Seriously the African American community needs to get over yourself if this is how you feel. Gays are the only segment of society that are still discriminated against by the Government. Miscegenation laws were struck down in the 60's. The trial court in Loving V. Virginia actually quoted the bible in upholding Miscegenation laws and yet now African Americans want to hide behind the church as the reason they are acting like bigots.
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    Nov 11, 2008 5:49 PM GMT
    It is completely wrong to blame anyone but the people who picked up the pen, wrote and submitted the proposition and then went balls to the wall to ensure it's passage. It is also wrong to blame gay people for not putting up the right kind of fight. Who the fuck has ever had a right taken from them that they previously had? I'm not that versed in rights struggles, but it seems, from what I do know, that the non-existence of rights has changed to the existence of rights, not the other way around, at least when it comes to civil rights.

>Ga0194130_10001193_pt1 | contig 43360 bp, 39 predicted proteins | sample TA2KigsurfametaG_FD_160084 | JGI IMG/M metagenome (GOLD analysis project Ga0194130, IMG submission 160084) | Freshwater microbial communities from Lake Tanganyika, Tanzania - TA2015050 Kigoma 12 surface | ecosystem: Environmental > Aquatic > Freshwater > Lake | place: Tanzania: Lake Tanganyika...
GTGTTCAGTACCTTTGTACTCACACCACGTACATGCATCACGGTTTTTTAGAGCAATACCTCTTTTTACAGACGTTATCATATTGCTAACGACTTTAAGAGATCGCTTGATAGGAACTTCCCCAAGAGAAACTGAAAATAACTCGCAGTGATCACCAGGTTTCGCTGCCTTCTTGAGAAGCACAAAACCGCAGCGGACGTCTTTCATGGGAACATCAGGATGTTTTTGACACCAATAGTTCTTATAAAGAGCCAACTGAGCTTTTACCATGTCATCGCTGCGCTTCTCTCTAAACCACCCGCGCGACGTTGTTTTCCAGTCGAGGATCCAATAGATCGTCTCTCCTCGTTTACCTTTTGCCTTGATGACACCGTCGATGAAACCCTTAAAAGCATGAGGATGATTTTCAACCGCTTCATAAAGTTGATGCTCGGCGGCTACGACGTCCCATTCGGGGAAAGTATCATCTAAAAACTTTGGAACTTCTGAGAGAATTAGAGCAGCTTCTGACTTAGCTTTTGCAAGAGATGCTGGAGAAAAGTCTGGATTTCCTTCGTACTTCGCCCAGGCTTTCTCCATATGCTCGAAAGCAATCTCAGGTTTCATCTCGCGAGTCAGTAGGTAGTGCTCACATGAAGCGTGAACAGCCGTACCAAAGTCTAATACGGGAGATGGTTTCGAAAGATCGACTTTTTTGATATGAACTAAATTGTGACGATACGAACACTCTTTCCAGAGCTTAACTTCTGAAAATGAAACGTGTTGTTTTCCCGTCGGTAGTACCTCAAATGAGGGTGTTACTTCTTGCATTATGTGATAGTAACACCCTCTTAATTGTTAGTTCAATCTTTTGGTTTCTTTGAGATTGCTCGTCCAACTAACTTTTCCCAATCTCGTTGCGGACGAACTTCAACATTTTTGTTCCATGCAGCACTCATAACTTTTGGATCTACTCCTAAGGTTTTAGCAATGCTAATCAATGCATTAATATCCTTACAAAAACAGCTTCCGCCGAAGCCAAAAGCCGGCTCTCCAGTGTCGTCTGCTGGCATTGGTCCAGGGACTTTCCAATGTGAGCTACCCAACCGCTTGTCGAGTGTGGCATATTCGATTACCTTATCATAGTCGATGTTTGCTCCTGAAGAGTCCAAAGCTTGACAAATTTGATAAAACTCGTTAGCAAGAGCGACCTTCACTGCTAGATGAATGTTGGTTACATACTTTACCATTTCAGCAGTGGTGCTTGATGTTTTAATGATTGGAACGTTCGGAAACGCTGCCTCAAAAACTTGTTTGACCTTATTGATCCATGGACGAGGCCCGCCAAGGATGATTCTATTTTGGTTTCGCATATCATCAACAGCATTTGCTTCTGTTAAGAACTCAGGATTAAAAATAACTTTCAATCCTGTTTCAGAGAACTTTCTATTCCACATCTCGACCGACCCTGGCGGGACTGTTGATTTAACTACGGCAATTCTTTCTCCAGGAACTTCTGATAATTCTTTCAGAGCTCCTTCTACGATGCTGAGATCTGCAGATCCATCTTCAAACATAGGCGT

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    Nov 11, 2008 5:51 PM GMT
    from the OP's cited Cannick article:

    "Does someone who is homeless or suffering from HIV but has no healthcare, or newly out of prison and unemployed, really benefit from the right to marry someone of the same sex?"

    In reference to one item there, yes. If that unemployed person has an employed same-sex partner with insurance, marriage would make it possible, usually, to become insured as a spouse. Additionally, if that person with HIV is in the hospital (or in prison or otherwise in legal distress), having a legal spouse to help with decisions could be life-saving.